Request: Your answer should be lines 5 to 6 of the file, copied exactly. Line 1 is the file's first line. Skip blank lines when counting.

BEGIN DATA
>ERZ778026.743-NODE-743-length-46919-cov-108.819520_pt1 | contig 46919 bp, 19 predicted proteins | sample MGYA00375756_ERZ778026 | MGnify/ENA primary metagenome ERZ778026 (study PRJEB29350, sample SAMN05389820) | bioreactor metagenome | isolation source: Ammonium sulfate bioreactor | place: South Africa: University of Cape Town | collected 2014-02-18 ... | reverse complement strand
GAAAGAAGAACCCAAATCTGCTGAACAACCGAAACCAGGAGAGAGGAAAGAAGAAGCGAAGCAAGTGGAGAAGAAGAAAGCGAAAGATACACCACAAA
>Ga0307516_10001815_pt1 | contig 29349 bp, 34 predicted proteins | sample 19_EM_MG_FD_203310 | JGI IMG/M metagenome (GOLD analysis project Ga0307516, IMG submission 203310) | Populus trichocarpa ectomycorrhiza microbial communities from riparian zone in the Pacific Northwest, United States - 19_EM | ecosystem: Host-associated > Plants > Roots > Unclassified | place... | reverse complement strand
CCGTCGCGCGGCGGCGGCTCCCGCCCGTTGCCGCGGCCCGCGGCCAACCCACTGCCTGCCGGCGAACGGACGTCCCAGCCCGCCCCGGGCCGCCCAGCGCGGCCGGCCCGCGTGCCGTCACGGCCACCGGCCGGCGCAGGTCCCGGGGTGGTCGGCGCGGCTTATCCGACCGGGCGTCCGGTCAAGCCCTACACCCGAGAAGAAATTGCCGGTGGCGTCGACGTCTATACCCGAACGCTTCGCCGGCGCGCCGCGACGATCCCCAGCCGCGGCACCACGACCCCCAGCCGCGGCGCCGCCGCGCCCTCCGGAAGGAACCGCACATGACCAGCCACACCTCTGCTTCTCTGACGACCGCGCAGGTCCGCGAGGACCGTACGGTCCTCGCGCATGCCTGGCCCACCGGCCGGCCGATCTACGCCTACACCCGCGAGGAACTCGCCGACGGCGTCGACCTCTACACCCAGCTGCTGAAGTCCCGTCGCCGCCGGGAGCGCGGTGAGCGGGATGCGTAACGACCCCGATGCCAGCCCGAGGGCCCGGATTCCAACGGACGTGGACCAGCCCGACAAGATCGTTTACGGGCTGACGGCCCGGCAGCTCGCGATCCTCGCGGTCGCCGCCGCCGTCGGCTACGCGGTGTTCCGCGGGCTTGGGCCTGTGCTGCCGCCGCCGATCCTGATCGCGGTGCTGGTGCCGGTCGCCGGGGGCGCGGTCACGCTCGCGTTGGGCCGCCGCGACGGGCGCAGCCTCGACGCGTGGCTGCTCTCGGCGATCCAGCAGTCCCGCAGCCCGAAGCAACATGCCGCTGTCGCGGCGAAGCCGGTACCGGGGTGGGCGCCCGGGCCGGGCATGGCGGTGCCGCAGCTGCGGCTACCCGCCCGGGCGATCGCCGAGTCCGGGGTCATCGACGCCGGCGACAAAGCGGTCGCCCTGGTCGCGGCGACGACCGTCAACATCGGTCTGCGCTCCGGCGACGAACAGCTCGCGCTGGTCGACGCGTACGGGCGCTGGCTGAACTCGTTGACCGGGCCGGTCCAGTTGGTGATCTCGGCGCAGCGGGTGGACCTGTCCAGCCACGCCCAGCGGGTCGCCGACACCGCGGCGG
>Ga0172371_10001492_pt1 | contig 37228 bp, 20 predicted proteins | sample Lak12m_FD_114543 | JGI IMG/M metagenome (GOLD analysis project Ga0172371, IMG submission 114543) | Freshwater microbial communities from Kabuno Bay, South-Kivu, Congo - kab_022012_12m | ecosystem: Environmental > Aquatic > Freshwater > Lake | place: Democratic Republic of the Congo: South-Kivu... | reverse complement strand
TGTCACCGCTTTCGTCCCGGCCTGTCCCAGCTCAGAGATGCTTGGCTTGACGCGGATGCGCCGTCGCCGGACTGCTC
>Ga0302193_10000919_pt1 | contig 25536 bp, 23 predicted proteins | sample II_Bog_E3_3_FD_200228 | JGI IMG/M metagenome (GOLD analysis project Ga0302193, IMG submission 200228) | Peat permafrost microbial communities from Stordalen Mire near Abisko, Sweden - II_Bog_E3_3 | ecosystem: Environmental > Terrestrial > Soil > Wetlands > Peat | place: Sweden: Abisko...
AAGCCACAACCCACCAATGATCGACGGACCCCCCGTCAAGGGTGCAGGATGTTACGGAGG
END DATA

>Ga0172371_10001492_pt1 | contig 37228 bp, 20 predicted proteins | sample Lak12m_FD_114543 | JGI IMG/M metagenome (GOLD analysis project Ga0172371, IMG submission 114543) | Freshwater microbial communities from Kabuno Bay, South-Kivu, Congo - kab_022012_12m | ecosystem: Environmental > Aquatic > Freshwater > Lake | place: Democratic Republic of the Congo: South-Kivu... | reverse complement strand
TGTCACCGCTTTCGTCCCGGCCTGTCCCAGCTCAGAGATGCTTGGCTTGACGCGGATGCGCCGTCGCCGGACTGCTC